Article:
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Jury of One (Lindenshaw Mysteries) Paperback – November 8, 2015
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Kirkus Reviews -- "A writer of both mysteries and romances, Cochrane . . . strikes a fine balance between the two in story of professional meets personal."
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The Lindenshaw Mysteries series, of which Jury of One is book 2, isn’t her first foray into modern period fiction, but Jury certainly offers confirmation that her deft touch remains when writing contemporary fiction. Decidedly down the class scale from aristocratic Jonty and his beloved Orlando in Cambridge Fellows are school teacher Adam Matthews and police inspector Robin Bright. The village setting is comfortably “cozy mystery” but thankfully never becomes saccharine.
And neither do Adam and Robin. In this book, we get two mysteries and we tumble firmly into the second that has been hovering in the background of the first because Adam and Robin have a fight, as in a real fight in which they behave foolishly, not some clever fight meant to show how successfully snarky they can be. Although as other reviewers have noted, the sexual aspects of their relationship are kept rather circumspect. I like sex as much as the next guy (or gal) and if it reveals something important about character or plot, show it as explicitly as is needed. But honestly, I can get rather tired of fanciful but repetitive body part descriptions, so Cochrane’s choices here didn’t bother me.
In Best Corpse for the Job (book 1 in the series), Cochrane settled the reader into Adam’s world of education-speak jargon and school politics at what, frankly, seems like only at best a middling quality school. It was also where Robin was bullied as a student. Cozy mystery village notwithstanding, this is the real world. For Jury of One we are firmly in Robin’s police world, with a dish of trendy restaurants followed by the stink of corruption. There is never any question that they are the good guys—these are no noir anti-heroes—but there are certainly sordid happenings in their world.
Cochrane has written that she lets her characters take her where they may, but don’t let that fool you. The plots are well constructed. Moreover, these books are well written.
It’s hard for me to judge completely whether you could read Jury of One as a stand-alone since I read Best Corpse first. If you’re inclined, I’d probably start with Best Corpse but I don’t think you’ll be badly stranded if you just go right ahead with Jury of One.
Jury of One is well worth your time.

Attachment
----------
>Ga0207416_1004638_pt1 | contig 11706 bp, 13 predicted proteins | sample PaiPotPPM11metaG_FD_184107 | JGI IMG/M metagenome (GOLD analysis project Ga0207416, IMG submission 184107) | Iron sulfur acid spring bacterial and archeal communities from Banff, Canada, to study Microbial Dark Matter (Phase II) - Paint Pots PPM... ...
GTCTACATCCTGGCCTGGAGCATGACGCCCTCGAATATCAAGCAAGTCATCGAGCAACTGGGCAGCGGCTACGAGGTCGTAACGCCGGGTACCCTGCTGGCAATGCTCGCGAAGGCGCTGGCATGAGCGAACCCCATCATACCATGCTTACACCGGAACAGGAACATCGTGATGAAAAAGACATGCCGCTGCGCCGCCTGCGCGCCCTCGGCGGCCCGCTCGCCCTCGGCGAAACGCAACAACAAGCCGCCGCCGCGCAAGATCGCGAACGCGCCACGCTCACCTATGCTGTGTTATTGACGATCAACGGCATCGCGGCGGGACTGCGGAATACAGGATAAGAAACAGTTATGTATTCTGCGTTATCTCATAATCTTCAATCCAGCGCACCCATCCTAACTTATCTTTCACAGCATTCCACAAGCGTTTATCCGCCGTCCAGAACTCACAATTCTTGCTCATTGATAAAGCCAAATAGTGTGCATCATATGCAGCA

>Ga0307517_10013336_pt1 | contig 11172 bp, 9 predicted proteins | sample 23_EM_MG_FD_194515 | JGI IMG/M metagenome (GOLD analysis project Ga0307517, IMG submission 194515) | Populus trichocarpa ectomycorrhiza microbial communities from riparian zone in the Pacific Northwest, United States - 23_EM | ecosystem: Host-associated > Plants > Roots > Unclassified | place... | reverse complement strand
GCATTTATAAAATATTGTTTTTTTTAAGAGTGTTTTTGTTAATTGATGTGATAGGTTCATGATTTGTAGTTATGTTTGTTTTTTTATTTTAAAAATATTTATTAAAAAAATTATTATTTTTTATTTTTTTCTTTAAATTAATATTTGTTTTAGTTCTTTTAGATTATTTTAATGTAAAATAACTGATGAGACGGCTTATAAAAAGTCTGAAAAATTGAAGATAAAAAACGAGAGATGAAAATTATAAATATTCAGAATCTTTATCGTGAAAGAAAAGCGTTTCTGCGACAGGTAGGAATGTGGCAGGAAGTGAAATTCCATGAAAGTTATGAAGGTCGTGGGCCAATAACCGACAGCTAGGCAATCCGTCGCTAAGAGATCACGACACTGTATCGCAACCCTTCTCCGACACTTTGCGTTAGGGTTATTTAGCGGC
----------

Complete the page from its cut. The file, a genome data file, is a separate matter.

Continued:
Adam Matthews and Robin Bright are back with more trouble in their newly-domestic life together. Adam is looking forward to a career change, and Robin’s own prospects are looking ever rosier. Their life together in Adam’s neat little house in Lindenshaw is marred only by the fact that Robin still hasn’t rented out his own place, leaving Adam wondering at moments if he really means to stay.
Then another local murder crops up, which begins to look like it’s linked with a serial attacker in the neighboring town of Abbottston. Suddenly Adam and Robin’s cozy evenings with their dog Campbell are interrupted, and the stress of being a cop in a relationship begins to strain the weak spots in their domesticity.
Once more, the Miss Marple-like aspect of life in small-town England is called into play with good effect. I very much liked the way Cochrane mixes the details of a semi-rural police procedural with the natural anxieties of a young gay couple at the moment the honeymoon ends and the realities of long-term life together begin to loom before them. What is lacking, if I may complain mildly (as Miss Marple would), is that, absent the sexual and professional tension that drove “The Best Corpse for the Job,” it is harder to maintain interest in Adam and Robin as a couple. Cochrane has to resort to a bit of reaching, and I’m afraid the result is that both Adam and Robin take turns looking like idiots just to move the plot along. As a reader, I was not fully convinced that they would actually behave that way, and thus it felt rather forced.
On the other hand, the mystery itself is nicely convoluted to the point that I stopped trying to keep track, and Cochrane managed to ramp up the excitement in the last part of the story to a most satisfying degree. I think taking our boys to a third mystery together will be a challenge. I hope Charlie’s up to it, because I like Adam and Robin and want to see more of them in future
One of my observations was: "Everyone seems quite proper for their roles...but there are so many interrelated subplots that I tended to get a bit lost. I will admit, however, that the identity and motive of the killer was well hidden and is why this went from three to four stars." Ditto here.
I also noted: "I almost deducted that star because I found the romance between Robin the detective and Adam the teacher to be much too circumspect despite the obvious fact that they are clearly gobsmacked with each other." Ditto here , although there is more of a hotspur in Adam than one expected, but Robin seems to be in a constant state of exhaustion and distraction. Bummer.
I ended the review with "The cure, however, would be a sequel." Well, ditto again.
The first one was mostly about Adam, this one mostly about Robin, their personalities, perspectives, and comrades. This one has some very nasty work running through the sub-plots and sub-characters, and some totally unexpected outbursts from poor sweet Adam. It is complex in plot and in love, and if there is to be a sequel, I would hope it would be with a lot less plot and a lot more romance.
Still worth it, though.
Most recent customer reviews
The hard part is how to review without giving anything away.... This is a solid mystery with plenty of threads, sonme red, some not.Read more